IT’S NOT THE WORST WAY TO SPEND A THURSDAY afternoon—riding a wide pickup around Bastrop State Park with Andy Sansom and Brent Leisure for company. Andy, an old friend, is the executive director of the Texas Parks and Wildlife Department. Brent is the park manager at Bastrop, which means he is the one in charge of the park’s 3,503 acres as well as its thirteen cabins, its 78 camping sites, its meeting hall, its swimming pool, the clubhouse of the adjoining golf course, the twelve-person staff, the gift shop, the maintenance equipment, and the workshop that makes all the wooden signs for all the parks in Texas. He is a tall, polite, calm man who speaks in measured phrases, and he’s proud of the public jewel with which he has been entrusted. But today the three of us weren’t here to marvel at the wonders of the jewel but to poke around where the luster was beginning to wear away. This wasn’t an exercise in pessimism or despair. Quite the opposite. I wanted to see how much improvement there could be with just a little bit of money from the State of Texas.
For the first time in more than twenty years, the Legislature does not face the usual budget crunch. Instead it finds itself confronting the happy (or so you’d think) fact of a budget surplus of $5.6 billion. But that turns out to be less of a surplus than one would think. Three billion dollars is already destined for schools, because of increases in enrollment, and for staffing new prisons. The governor is determined to return the remaining $2.6 billion of the surplus to the people by tax cuts. At the same time, the big money magnets in the budget—education, social services, highways—will be vying for some or all of that $2.6 billion. The thought of all that money affected me as well. I began to ask myself what would be the wisest way to spend just a small portion of the surplus. I set guidelines. I wanted to spend the money in a way that would benefit everyone in Texas more or less equally, and I wanted to spend it in a way that would be enduring. I wanted the money to make things right; that is, I wanted to transform something that is not quite up to par into something fine. And I wanted to find the place where I could spend the least amount of money that would have the greatest effect. My search led me quickly to the Parks and Wildlife Department. I had come to Bastrop to see if I was right.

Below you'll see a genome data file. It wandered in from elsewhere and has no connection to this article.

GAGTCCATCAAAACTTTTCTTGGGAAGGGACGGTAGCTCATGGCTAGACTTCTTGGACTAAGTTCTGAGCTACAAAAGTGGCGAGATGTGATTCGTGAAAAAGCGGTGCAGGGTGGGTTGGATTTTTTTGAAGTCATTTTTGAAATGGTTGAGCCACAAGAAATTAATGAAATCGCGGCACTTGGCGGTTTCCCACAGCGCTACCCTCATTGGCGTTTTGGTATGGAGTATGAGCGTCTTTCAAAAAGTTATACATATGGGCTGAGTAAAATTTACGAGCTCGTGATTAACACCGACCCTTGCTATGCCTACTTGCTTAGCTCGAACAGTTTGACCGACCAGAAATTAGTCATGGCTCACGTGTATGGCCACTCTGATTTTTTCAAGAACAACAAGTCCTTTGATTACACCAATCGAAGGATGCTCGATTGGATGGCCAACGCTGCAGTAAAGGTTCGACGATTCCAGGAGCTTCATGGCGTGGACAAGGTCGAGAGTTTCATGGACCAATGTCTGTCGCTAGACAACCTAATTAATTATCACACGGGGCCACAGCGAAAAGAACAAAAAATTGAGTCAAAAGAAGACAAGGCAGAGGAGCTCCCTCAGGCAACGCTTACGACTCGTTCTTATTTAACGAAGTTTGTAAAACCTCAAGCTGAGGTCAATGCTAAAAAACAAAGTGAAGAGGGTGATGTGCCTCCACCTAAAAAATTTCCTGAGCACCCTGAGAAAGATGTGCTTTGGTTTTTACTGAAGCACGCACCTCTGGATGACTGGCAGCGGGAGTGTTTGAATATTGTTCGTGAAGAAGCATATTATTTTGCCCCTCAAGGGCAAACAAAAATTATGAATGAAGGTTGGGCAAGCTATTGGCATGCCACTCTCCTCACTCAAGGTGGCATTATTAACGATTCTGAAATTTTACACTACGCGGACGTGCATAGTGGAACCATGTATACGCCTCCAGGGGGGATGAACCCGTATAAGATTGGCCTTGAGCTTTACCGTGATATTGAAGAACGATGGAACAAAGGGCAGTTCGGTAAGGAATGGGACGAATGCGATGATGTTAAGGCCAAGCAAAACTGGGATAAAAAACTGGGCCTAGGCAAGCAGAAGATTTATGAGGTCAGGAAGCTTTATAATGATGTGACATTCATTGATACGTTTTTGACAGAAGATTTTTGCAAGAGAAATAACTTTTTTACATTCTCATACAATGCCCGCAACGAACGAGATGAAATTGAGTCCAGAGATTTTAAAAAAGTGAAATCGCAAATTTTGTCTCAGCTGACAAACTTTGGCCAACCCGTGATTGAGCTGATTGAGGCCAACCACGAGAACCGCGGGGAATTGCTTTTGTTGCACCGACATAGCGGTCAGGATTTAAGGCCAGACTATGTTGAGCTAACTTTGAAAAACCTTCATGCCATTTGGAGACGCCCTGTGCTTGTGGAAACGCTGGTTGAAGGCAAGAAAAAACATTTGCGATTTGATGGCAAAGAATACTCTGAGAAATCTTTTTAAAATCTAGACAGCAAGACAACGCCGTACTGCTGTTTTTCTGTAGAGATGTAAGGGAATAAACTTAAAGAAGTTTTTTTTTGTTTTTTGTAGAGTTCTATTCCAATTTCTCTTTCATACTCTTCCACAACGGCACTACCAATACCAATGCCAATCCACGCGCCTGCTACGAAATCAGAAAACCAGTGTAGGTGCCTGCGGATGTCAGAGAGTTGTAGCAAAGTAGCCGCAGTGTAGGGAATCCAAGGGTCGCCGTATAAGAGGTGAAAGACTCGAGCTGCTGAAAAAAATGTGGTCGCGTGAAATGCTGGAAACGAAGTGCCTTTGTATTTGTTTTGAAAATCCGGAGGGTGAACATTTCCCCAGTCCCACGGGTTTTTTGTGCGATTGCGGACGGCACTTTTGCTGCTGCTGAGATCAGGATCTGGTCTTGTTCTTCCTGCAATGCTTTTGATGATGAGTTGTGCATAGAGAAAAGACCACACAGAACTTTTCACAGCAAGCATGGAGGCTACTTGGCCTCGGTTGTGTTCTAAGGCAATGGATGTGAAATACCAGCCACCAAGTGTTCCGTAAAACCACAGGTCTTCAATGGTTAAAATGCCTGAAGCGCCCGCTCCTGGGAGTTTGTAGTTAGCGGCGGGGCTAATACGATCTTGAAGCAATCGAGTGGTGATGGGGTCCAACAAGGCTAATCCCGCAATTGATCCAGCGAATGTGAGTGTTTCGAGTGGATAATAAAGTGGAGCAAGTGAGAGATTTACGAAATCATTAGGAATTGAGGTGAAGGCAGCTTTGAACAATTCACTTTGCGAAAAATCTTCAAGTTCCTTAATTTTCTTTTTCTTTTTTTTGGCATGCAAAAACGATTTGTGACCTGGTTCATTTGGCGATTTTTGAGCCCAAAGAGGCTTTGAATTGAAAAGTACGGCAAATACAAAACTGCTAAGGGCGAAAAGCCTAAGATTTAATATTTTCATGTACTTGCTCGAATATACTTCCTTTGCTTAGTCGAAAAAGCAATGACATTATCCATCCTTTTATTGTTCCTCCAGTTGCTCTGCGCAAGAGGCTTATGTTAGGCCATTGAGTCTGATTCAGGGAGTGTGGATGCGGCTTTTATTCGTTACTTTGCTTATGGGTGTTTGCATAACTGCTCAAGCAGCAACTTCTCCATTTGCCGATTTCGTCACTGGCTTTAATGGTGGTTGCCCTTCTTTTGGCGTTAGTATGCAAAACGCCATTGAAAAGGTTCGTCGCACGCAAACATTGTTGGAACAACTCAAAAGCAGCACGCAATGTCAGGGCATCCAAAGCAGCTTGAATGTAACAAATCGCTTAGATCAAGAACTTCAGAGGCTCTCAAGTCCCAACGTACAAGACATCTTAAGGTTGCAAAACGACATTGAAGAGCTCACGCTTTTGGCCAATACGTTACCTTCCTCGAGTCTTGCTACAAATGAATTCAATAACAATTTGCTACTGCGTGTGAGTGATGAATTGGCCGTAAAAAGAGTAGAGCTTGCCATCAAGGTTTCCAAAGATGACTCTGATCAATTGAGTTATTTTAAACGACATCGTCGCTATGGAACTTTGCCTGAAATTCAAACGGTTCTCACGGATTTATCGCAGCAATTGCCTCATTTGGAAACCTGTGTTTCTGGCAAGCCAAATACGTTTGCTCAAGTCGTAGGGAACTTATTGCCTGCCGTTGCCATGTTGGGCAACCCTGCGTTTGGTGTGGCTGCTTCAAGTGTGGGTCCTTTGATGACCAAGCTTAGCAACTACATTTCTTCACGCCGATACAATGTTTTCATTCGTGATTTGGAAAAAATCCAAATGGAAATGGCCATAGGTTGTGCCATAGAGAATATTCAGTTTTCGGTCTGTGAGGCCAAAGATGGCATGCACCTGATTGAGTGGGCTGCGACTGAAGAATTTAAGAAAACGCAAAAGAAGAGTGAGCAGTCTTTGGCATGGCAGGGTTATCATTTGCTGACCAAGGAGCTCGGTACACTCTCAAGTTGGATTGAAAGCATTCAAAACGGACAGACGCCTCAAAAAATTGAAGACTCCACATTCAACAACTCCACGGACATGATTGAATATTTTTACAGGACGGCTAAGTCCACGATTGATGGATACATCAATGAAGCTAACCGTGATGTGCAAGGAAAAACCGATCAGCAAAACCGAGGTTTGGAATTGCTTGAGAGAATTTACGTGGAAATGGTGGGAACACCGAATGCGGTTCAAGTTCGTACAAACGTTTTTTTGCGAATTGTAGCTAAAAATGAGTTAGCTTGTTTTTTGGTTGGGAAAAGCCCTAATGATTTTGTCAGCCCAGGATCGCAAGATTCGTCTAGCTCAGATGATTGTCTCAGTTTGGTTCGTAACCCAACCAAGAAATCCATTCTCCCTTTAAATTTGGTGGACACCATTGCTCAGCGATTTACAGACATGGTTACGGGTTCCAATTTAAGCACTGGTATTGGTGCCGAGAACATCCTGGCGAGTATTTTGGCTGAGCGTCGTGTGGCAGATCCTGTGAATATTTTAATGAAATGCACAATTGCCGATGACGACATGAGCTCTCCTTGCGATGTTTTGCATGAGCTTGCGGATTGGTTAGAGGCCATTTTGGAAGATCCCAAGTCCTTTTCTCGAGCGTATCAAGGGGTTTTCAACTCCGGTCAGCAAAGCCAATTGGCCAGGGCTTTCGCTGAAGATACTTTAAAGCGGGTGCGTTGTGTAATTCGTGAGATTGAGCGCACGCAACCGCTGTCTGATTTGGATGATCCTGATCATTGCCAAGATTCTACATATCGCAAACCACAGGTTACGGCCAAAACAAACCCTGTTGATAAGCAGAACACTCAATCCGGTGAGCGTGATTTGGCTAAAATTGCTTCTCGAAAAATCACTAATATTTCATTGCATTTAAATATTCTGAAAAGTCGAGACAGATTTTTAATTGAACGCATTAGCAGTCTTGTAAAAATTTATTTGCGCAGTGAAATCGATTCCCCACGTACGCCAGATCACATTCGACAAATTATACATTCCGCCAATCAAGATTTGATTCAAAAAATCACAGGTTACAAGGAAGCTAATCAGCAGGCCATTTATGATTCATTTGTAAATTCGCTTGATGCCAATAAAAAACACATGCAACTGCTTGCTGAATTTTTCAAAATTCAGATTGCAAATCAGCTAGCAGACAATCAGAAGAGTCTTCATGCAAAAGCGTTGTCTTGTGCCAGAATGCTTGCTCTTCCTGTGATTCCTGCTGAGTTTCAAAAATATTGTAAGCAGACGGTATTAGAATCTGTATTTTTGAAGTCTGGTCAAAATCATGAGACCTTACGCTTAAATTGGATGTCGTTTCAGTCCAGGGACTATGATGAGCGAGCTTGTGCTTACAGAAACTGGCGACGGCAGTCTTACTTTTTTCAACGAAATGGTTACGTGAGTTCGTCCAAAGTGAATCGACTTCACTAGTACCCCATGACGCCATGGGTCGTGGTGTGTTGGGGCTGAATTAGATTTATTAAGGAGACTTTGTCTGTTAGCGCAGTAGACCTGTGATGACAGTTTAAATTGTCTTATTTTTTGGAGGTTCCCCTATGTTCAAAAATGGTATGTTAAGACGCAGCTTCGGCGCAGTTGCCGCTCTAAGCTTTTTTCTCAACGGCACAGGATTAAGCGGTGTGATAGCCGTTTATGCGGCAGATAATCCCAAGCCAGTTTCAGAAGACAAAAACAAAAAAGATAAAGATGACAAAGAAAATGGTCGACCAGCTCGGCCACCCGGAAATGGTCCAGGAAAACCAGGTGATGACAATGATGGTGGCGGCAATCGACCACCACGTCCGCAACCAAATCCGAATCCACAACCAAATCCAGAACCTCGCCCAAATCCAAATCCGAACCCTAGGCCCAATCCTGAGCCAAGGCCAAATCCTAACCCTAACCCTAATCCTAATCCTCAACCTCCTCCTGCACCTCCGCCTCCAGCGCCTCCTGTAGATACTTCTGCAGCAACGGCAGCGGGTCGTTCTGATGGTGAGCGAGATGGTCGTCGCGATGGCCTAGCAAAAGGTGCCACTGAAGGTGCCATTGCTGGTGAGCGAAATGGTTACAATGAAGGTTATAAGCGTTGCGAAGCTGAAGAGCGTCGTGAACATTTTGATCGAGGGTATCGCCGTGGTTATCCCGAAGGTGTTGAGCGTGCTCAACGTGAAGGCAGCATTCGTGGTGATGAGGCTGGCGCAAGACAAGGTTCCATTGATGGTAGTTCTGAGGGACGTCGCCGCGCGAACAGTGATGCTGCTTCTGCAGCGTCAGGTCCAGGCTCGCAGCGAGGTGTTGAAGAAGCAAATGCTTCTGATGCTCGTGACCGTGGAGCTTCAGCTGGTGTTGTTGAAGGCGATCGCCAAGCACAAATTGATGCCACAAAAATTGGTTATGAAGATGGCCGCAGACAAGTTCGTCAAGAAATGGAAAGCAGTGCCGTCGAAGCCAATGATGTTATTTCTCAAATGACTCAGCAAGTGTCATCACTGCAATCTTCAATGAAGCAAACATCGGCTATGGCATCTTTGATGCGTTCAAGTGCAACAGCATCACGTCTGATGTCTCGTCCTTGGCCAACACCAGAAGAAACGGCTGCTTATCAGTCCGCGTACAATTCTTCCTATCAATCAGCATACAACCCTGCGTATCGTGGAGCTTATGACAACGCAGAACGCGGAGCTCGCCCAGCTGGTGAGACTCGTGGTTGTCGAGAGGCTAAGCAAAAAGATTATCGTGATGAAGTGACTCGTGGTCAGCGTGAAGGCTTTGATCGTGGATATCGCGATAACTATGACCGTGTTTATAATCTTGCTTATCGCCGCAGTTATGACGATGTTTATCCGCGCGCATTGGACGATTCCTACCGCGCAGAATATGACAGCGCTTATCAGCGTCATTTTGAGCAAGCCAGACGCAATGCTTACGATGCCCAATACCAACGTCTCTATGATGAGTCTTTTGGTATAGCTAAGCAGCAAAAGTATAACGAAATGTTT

Texas has a special obligation toward Bastrop State Park because in 1997 it was designated a National Historic Landmark. This park is one of the few in the country that was fully built and developed by Roosevelt’s Civilian Conservation Corps in the mid-thirties. In fact, the CCC built all or part of 32 parks in Texas, a little less than a quarter of the parks in the state today. Despite this glorious era of building, state parks remained something of a political stepchild until 1963, when Governor John Connally, who recognized what a good park system would mean to the state, got parks merged with the better-funded and more politically potent agency that regulated hunting and fishing to form the Parks and Wildlife Department. The budget for maintenance and development of new parks tripled.
The next great advocate for parks, and the only one Texas has had since Connally, was a state senator named Don Kennard. In 1971 he pushed through a 2-cent tax per pack of cigarettes with 1 cent dedicated to state parks and 1 cent dedicated to local parks. That tax plus federal grants and $75 million from bonds for acquiring land that Texas voters had passed a few years earlier allowed the state to double its park lands by 1980.
In 1983 the revenue from the dedicated cigarette tax peaked at $18.4 million. The Legislature also appropriated at least $16 million from undedicated general revenue each year. The remainder of the system’s revenue came from user fees, gifts, and other sources. But each year after 1983, Texans smoked less. Since fewer packs of cigarettes were sold, the dedicated tax revenue decreased. At the same time, the public expectation of the role of parks changed. For generations parks were places for people to relax and enjoy themselves. Now parks were supposed to be environmental havens as well, places where the natural world was preserved, even enshrined. Suddenly, parks had a new mission in addition to their old one of providing recreation, and the new mission not only required additional expenses but also was sometimes difficult to reconcile with recreation. Bastrop State Park is home to the Houston toad, an endangered species, and needs to make allowance for the toad’s needs and habitat. Furthermore, there was a philosophical problem with the cigarette tax. There was no connection between smokers and the parks that benefited from the cigarette tax, as there is between the drivers who pay a tax on gasoline and the highways that benefit from the gasoline tax.
In 1993 Lieutenant Governor Bob Bullock called Andy Sansom to his office. Andy had been the executive director of Parks and Wildlife for three years by then. Bullock, who was uncomfortable with dedicated funds and saw no connection between parks and cigarettes, said that from then on there would be no more cigarette money going to parks. Not one penny. And there would be no more undedicated revenue from the general fund. Sansom could see his budget imploding. “But what alternative do I have?” he asked.
Bullock calmly said, “Suicide.”
Fortunately for Andy, Bullock was not against parks and had an alternative in mind after all. Parks and Wildlife would receive a portion of the sales tax that came from sporting goods. This portion was capped, however, so that parks could receive no more money than they would have received